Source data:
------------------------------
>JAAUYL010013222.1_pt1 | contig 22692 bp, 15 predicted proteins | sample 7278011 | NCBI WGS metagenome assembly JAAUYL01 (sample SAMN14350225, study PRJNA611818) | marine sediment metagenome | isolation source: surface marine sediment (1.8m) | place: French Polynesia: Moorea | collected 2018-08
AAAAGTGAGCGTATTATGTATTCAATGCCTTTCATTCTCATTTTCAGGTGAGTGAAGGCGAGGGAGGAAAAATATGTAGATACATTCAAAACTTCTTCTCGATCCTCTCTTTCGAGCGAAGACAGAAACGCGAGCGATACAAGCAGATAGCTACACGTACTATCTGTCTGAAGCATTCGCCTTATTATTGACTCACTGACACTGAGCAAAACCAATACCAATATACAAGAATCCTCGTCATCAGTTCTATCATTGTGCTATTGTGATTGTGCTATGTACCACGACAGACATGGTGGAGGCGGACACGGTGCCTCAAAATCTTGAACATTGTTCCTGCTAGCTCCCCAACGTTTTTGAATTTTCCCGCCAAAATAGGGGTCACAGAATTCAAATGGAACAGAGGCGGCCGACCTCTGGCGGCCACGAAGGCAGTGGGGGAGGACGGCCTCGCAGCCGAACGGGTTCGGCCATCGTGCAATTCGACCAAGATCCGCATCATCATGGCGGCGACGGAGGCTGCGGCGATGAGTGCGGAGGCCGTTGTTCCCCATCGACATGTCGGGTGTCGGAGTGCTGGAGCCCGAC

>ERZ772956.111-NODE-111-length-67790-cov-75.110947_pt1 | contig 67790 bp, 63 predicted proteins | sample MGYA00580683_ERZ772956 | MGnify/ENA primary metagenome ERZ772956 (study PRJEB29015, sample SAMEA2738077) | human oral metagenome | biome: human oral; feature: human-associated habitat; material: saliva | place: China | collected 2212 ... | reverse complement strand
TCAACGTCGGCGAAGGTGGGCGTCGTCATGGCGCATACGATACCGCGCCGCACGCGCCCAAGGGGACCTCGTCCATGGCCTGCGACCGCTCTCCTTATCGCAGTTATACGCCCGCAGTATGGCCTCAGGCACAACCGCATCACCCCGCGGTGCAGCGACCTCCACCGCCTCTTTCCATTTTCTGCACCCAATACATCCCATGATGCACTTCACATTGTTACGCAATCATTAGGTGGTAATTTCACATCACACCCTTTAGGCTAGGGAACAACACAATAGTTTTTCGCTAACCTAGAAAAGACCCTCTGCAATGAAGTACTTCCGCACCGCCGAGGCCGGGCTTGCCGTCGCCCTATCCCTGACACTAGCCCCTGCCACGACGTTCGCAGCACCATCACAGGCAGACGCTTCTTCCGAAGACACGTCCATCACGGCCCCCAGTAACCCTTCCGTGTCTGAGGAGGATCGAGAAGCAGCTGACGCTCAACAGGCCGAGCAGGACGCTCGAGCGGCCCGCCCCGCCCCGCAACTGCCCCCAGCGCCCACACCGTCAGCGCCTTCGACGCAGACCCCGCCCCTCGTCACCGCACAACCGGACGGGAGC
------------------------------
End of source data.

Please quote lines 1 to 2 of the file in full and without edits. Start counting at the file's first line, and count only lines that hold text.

>JAAUYL010013222.1_pt1 | contig 22692 bp, 15 predicted proteins | sample 7278011 | NCBI WGS metagenome assembly JAAUYL01 (sample SAMN14350225, study PRJNA611818) | marine sediment metagenome | isolation source: surface marine sediment (1.8m) | place: French Polynesia: Moorea | collected 2018-08
AAAAGTGAGCGTATTATGTATTCAATGCCTTTCATTCTCATTTTCAGGTGAGTGAAGGCGAGGGAGGAAAAATATGTAGATACATTCAAAACTTCTTCTCGATCCTCTCTTTCGAGCGAAGACAGAAACGCGAGCGATACAAGCAGATAGCTACACGTACTATCTGTCTGAAGCATTCGCCTTATTATTGACTCACTGACACTGAGCAAAACCAATACCAATATACAAGAATCCTCGTCATCAGTTCTATCATTGTGCTATTGTGATTGTGCTATGTACCACGACAGACATGGTGGAGGCGGACACGGTGCCTCAAAATCTTGAACATTGTTCCTGCTAGCTCCCCAACGTTTTTGAATTTTCCCGCCAAAATAGGGGTCACAGAATTCAAATGGAACAGAGGCGGCCGACCTCTGGCGGCCACGAAGGCAGTGGGGGAGGACGGCCTCGCAGCCGAACGGGTTCGGCCATCGTGCAATTCGACCAAGATCCGCATCATCATGGCGGCGACGGAGGCTGCGGCGATGAGTGCGGAGGCCGTTGTTCCCCATCGACATGTCGGGTGTCGGAGTGCTGGAGCCCGAC